Is your real point that that adds an extra complexity to the lack of clarity that you perceive in the Bill about the availability of positive discrimination, as we know it, in the old Act? If that is your point—that it is less to do with the problem of the new positive action provisions, and more to do with that might just complicate what you think is not clear enough already—how do you think that it could be clarified so that everybody is satisfied that positive discrimination is just as available as it always was? As you rightly perceive, that is the intention.
Ruth Scott: Our concern is in relation to the wording of clause 13. That is where we feel that the clarity around the asymmetric provision for disabled people is not expressed clearly enough. As Caroline said, that clause is quite confusing and we would like to see it reshaped to make it much more explicit, so that there is a difference of approach in relation to disabled people and that that is backed up in clause 14, which is specific to disability.
Our concern with clause 152 is almost that positive action is unnecessary in relation to disabilityif there is clarification and positive discrimination is permitted in relation to disability in any context where that is appropriate. Further, given the lack of clarity in clauses 13 and 14 at the moment, clause 152 may lead to people interpreting the restrictive way in which positive action is allowed to apply to disability. That will therefore lead to people making judgments as to what it is that they can and cannot do in relation to positive action, whereas the asymmetric nature of protection for disabled people ought to allow them to do anything that is justified in terms of achieving the appropriate outcome for that individual.
As it does, it is just that there has got to be an additional, or separate, provision for positive discrimination. Are you saying that we are not declaring that second limb, or are you saying that your preference would be to withdraw the disability strand from the positive action provisions, which looks like not a good thing to do? Would you not still want some additional clarity in the definitions?
Caroline Gooding: We are broadly in favour of withdrawing from clause 152 because we think that it suggests that the same restrictions on positive action apply across the strands. The clarity that you would need in relation to positive action on disability is purely in relation to allowing certain groups of disabled people to be advantaged over other groups of disabled people, where that is appropriate. There is no requirement to have an explicit clause that allows disabled people to be more favourably treated than non-disabled people, because that is the way in which the whole Act is craftedit is asymmetrical. It is misleading to have a separate clause alongside the other strands that says that it is okay to treat disabled people more favourably, and it will send the wrong message to people.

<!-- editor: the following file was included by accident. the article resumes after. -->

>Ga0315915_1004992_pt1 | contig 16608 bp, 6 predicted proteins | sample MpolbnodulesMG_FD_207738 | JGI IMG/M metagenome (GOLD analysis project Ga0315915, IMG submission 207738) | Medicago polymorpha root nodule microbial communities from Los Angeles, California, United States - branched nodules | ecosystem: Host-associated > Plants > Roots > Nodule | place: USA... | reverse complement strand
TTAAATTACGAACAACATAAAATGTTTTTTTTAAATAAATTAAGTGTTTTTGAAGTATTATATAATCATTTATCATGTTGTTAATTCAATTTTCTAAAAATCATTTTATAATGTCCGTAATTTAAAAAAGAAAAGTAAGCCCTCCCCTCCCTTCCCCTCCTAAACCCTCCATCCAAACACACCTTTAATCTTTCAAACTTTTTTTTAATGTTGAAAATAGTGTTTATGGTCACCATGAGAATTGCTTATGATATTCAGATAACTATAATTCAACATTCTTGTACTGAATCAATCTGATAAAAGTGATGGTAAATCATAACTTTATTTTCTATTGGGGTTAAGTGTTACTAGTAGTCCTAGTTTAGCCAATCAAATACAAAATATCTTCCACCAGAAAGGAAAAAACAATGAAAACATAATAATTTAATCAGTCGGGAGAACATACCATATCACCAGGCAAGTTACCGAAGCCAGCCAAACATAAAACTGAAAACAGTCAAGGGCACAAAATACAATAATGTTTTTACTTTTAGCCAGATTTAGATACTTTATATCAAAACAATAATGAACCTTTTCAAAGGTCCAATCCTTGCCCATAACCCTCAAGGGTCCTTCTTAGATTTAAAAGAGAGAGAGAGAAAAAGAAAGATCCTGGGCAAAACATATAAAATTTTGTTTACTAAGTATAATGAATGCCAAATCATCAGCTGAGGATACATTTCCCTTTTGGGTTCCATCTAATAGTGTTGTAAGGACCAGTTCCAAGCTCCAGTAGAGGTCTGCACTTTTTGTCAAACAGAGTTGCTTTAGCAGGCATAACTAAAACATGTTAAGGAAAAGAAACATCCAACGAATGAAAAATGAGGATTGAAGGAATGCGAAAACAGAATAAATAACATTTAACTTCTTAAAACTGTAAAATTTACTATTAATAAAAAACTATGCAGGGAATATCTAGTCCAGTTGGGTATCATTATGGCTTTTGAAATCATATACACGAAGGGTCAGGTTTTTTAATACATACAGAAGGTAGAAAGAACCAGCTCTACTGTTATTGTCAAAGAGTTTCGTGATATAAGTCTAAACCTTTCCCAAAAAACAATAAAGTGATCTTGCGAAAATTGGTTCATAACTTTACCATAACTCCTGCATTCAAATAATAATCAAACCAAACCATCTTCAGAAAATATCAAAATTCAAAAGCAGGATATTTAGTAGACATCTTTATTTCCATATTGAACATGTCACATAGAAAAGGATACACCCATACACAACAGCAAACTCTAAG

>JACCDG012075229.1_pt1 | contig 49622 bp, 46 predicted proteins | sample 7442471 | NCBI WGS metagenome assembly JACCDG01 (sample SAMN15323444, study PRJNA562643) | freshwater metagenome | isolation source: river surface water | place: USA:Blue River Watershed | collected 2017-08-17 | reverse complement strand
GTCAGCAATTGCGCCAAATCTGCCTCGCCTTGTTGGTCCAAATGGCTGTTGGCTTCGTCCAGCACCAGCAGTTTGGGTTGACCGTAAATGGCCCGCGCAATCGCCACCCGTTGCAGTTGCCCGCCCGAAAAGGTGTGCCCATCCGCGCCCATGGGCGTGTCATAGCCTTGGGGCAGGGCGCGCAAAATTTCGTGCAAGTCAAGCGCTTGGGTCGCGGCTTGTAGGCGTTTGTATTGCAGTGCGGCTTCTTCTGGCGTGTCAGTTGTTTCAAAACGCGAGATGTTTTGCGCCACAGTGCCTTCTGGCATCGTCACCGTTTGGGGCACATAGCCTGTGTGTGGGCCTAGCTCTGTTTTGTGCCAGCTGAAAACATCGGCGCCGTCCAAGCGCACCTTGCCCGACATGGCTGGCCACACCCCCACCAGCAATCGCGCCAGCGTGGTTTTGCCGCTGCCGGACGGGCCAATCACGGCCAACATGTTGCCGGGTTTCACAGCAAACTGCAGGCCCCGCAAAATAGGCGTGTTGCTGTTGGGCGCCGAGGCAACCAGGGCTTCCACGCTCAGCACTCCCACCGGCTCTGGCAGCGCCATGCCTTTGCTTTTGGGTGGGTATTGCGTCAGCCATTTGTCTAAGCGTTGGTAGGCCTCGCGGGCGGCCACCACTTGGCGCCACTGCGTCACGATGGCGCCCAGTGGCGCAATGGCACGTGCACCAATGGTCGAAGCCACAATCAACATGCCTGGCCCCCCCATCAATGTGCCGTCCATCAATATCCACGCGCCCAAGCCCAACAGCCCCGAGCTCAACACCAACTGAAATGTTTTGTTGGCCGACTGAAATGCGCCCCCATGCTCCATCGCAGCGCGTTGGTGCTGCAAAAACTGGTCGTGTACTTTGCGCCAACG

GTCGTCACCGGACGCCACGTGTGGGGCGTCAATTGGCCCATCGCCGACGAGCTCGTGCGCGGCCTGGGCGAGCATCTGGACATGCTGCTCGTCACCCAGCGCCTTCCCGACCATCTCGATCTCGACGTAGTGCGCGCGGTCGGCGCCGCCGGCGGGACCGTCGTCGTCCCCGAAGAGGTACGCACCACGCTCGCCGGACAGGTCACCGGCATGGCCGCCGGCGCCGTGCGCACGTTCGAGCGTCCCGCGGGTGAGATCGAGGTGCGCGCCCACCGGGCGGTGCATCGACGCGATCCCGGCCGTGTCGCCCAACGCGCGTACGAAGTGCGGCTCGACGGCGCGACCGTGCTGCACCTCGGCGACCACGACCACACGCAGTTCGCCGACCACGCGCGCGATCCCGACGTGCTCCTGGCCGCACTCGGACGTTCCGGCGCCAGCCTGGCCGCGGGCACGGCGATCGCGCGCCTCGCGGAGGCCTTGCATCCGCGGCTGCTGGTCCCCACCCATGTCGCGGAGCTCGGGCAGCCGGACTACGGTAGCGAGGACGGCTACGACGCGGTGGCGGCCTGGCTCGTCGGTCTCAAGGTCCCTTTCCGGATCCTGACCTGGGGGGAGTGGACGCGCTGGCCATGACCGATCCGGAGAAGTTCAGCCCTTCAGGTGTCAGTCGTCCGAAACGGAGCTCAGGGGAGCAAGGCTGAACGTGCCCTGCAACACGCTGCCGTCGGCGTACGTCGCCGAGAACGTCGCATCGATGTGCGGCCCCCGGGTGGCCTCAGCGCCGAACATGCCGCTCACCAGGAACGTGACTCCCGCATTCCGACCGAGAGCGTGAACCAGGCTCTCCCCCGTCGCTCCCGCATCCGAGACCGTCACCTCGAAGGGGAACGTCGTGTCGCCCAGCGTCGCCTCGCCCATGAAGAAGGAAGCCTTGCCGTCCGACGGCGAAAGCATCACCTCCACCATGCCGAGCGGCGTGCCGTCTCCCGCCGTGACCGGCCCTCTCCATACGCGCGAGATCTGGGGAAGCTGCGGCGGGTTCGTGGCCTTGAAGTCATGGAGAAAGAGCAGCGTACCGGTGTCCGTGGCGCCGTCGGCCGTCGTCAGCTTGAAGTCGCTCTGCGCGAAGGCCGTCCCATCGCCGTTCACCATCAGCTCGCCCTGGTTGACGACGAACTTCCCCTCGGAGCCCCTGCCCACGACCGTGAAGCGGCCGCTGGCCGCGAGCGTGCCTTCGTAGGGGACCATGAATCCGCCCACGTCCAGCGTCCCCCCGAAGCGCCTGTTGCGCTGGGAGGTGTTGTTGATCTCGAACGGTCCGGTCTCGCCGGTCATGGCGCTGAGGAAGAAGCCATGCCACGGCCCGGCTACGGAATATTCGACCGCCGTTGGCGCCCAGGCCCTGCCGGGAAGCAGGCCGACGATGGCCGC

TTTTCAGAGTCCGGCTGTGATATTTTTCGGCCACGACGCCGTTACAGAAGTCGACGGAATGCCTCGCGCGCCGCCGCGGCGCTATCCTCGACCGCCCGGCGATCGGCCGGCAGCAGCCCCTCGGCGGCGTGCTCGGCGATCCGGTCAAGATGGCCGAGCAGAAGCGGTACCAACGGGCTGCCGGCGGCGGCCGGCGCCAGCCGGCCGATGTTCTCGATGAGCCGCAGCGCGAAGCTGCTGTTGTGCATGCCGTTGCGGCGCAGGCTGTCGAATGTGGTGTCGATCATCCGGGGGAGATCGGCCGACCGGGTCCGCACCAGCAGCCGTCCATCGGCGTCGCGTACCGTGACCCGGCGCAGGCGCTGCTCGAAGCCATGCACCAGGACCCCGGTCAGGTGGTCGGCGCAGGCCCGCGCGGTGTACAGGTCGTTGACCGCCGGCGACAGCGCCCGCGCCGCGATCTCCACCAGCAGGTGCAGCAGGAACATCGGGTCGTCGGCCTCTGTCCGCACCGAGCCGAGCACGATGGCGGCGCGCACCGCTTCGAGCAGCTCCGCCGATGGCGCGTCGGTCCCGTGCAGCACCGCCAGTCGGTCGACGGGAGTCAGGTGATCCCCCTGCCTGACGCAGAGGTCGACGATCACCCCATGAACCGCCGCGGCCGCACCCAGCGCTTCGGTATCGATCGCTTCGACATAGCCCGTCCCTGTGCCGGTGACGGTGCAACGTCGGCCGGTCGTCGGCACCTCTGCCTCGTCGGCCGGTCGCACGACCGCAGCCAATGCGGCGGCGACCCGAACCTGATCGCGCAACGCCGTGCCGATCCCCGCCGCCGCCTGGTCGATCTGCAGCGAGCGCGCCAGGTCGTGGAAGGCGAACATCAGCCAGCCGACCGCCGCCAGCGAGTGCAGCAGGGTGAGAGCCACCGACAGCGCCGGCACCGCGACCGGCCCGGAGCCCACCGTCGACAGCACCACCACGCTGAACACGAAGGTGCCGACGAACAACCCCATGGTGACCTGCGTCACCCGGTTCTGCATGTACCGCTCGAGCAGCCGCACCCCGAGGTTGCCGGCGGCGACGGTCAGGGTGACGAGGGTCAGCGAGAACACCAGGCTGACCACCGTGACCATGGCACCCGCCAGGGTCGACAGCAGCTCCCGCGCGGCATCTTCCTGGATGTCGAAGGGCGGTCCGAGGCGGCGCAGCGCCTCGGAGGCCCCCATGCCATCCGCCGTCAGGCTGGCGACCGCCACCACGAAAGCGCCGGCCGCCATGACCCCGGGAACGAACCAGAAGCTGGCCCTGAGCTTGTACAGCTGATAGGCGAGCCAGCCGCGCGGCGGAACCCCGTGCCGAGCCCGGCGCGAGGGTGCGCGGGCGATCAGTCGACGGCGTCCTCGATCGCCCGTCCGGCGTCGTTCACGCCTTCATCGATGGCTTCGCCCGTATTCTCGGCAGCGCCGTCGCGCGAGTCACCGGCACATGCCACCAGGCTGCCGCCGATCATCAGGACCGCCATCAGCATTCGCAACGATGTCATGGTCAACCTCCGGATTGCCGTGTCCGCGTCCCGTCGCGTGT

The positive action provisions will apply in very specific situations, will they not? Then you have the wider position that we are all used to under the DDA.
Ruth Scott: The most important point is that we need clarity in clauses 13 and 14 so that the asymmetric nature of the disability protection is unchanged from the DDAthat is the main point. Caroline made a good point about positive action, but it might be important to clarify where it is appropriate to take positive action in relation to one group of disabled people rather than another. For example, if one group is particularly under-represented, you might choose to appoint somebody with a mental health condition over somebody with a physical impairment. But Carolines point about general positive action is that this is so restrictive that it sends the message, Is this restricted or isnt it? in relation to disabled people. That is what we are concerned aboutthat there will be confusion in interpretation.
So reminded, I want to go back briefly to carers. I was taken by the comment about something that was not necessarily discriminatory, but which was jolly bad treatment of carers—I think that the example was health inequalities and problems with respite care. Obviously, this is not a discrimination Bill—it is an equalities Bill—but is there anything else that you would like to see? Are we missing a trick?
Imelda Redmond: The Bill as it stands does not cover indirect discrimination against carers, and we would like it to. Carers can find it difficult to look after their own health where public services do not provide them with equal access because of their caring responsibilities. Health is the primary issue, but services may also not be provided appropriately for people with disabilities so that the carer can get on with their own life. An example that came to us quite recently was of a young person with severe disabilities who had been refused the surgery that they neededthere is a whole disability discrimination issue there. As her health deteriorated, her mother ended up giving up work, and no consideration was given to the impact that that would have on her and her family. We see a lot of carers, particularly in the health service, who are unable to protect their own health, and that has a knock-on effect on the person they are looking after.
Mike Lindsay: May I make a quick point in relation to that question, and that is to recognise that a significant number of carers in this country are actually children themselves? It is not clear whether enough recognition is given to whether their needs are being met. We know of a number of cases where that has been brought to the attention of local authority services. They have assessed the needs of the adult parent, but not necessarily the needs of the child specifically as a child in need. There are examples where childrens needs should be incorporated and taken fully into account in these provisions.